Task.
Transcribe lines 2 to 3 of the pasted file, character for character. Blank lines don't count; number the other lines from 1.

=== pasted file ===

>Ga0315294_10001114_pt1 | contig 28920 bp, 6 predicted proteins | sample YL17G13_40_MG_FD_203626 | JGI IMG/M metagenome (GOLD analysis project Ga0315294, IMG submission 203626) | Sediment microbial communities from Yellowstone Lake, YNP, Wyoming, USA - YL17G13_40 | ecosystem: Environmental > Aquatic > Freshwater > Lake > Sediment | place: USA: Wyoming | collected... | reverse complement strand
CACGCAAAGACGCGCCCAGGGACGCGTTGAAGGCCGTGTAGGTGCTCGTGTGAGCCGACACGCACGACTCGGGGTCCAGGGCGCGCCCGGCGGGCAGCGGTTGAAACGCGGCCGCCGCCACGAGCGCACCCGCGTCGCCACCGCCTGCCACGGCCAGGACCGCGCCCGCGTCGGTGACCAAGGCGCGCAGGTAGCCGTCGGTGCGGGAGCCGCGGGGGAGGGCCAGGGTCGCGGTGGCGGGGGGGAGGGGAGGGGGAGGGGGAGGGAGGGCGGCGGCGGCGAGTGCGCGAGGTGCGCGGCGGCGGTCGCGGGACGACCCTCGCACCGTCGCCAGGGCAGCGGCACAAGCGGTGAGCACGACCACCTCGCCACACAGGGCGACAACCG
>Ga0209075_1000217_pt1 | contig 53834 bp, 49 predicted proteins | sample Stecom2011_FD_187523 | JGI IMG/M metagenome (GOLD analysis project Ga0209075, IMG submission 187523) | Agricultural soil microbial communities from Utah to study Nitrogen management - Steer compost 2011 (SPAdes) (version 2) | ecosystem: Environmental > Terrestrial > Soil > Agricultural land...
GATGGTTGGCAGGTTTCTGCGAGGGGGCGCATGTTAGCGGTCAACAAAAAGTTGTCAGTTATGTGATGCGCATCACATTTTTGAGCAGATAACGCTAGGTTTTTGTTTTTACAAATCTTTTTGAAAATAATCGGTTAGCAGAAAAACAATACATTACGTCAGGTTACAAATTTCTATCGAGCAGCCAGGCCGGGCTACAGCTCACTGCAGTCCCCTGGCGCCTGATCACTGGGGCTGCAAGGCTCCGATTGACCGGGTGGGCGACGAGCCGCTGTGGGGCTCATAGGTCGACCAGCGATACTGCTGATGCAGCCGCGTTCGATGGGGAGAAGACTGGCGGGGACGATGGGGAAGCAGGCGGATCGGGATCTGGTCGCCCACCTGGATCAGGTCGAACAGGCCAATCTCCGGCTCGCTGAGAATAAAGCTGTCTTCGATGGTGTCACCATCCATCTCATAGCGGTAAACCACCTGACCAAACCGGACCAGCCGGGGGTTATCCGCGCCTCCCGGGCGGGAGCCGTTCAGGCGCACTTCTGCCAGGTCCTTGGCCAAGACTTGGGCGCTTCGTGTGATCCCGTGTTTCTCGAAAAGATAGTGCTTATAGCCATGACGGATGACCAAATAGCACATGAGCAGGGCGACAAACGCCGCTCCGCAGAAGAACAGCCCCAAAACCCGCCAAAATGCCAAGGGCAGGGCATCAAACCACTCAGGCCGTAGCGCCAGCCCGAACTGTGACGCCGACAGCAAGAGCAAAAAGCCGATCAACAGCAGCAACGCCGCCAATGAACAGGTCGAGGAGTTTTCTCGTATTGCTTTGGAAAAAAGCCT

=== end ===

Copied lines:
CACGCAAAGACGCGCCCAGGGACGCGTTGAAGGCCGTGTAGGTGCTCGTGTGAGCCGACACGCACGACTCGGGGTCCAGGGCGCGCCCGGCGGGCAGCGGTTGAAACGCGGCCGCCGCCACGAGCGCACCCGCGTCGCCACCGCCTGCCACGGCCAGGACCGCGCCCGCGTCGGTGACCAAGGCGCGCAGGTAGCCGTCGGTGCGGGAGCCGCGGGGGAGGGCCAGGGTCGCGGTGGCGGGGGGGAGGGGAGGGGGAGGGGGAGGGAGGGCGGCGGCGGCGAGTGCGCGAGGTGCGCGGCGGCGGTCGCGGGACGACCCTCGCACCGTCGCCAGGGCAGCGGCACAAGCGGTGAGCACGACCACCTCGCCACACAGGGCGACAACCG
>Ga0209075_1000217_pt1 | contig 53834 bp, 49 predicted proteins | sample Stecom2011_FD_187523 | JGI IMG/M metagenome (GOLD analysis project Ga0209075, IMG submission 187523) | Agricultural soil microbial communities from Utah to study Nitrogen management - Steer compost 2011 (SPAdes) (version 2) | ecosystem: Environmental > Terrestrial > Soil > Agricultural land...